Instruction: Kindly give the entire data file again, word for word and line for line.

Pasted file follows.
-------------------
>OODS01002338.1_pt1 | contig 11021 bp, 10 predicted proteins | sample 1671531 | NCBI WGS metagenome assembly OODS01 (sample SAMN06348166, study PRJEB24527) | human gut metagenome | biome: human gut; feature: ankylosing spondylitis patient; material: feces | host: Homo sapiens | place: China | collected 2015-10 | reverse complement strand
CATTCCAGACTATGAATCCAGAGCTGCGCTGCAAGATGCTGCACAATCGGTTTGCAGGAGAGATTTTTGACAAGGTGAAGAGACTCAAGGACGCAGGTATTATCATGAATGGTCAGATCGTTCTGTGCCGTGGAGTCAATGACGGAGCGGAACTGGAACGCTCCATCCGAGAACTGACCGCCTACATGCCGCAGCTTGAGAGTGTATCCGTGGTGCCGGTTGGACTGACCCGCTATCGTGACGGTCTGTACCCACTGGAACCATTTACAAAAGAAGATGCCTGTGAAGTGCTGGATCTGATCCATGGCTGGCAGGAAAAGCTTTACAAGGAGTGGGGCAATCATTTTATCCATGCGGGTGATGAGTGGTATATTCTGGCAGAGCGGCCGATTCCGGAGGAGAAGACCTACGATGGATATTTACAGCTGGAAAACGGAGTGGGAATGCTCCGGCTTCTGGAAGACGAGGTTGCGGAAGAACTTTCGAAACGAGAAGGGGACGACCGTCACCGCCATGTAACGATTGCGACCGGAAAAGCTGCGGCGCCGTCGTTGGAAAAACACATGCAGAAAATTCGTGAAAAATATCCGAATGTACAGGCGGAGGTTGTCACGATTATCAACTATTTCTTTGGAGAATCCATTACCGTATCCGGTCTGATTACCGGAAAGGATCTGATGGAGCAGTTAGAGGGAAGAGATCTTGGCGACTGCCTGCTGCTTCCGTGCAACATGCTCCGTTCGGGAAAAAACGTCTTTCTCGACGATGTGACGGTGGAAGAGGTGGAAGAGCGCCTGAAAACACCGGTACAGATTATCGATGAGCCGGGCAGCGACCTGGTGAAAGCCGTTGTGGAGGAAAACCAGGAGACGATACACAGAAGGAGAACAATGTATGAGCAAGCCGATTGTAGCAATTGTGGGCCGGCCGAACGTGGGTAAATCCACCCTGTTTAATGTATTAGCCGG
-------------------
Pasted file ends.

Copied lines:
>OODS01002338.1_pt1 | contig 11021 bp, 10 predicted proteins | sample 1671531 | NCBI WGS metagenome assembly OODS01 (sample SAMN06348166, study PRJEB24527) | human gut metagenome | biome: human gut; feature: ankylosing spondylitis patient; material: feces | host: Homo sapiens | place: China | collected 2015-10 | reverse complement strand
CATTCCAGACTATGAATCCAGAGCTGCGCTGCAAGATGCTGCACAATCGGTTTGCAGGAGAGATTTTTGACAAGGTGAAGAGACTCAAGGACGCAGGTATTATCATGAATGGTCAGATCGTTCTGTGCCGTGGAGTCAATGACGGAGCGGAACTGGAACGCTCCATCCGAGAACTGACCGCCTACATGCCGCAGCTTGAGAGTGTATCCGTGGTGCCGGTTGGACTGACCCGCTATCGTGACGGTCTGTACCCACTGGAACCATTTACAAAAGAAGATGCCTGTGAAGTGCTGGATCTGATCCATGGCTGGCAGGAAAAGCTTTACAAGGAGTGGGGCAATCATTTTATCCATGCGGGTGATGAGTGGTATATTCTGGCAGAGCGGCCGATTCCGGAGGAGAAGACCTACGATGGATATTTACAGCTGGAAAACGGAGTGGGAATGCTCCGGCTTCTGGAAGACGAGGTTGCGGAAGAACTTTCGAAACGAGAAGGGGACGACCGTCACCGCCATGTAACGATTGCGACCGGAAAAGCTGCGGCGCCGTCGTTGGAAAAACACATGCAGAAAATTCGTGAAAAATATCCGAATGTACAGGCGGAGGTTGTCACGATTATCAACTATTTCTTTGGAGAATCCATTACCGTATCCGGTCTGATTACCGGAAAGGATCTGATGGAGCAGTTAGAGGGAAGAGATCTTGGCGACTGCCTGCTGCTTCCGTGCAACATGCTCCGTTCGGGAAAAAACGTCTTTCTCGACGATGTGACGGTGGAAGAGGTGGAAGAGCGCCTGAAAACACCGGTACAGATTATCGATGAGCCGGGCAGCGACCTGGTGAAAGCCGTTGTGGAGGAAAACCAGGAGACGATACACAGAAGGAGAACAATGTATGAGCAAGCCGATTGTAGCAATTGTGGGCCGGCCGAACGTGGGTAAATCCACCCTGTTTAATGTATTAGCCGG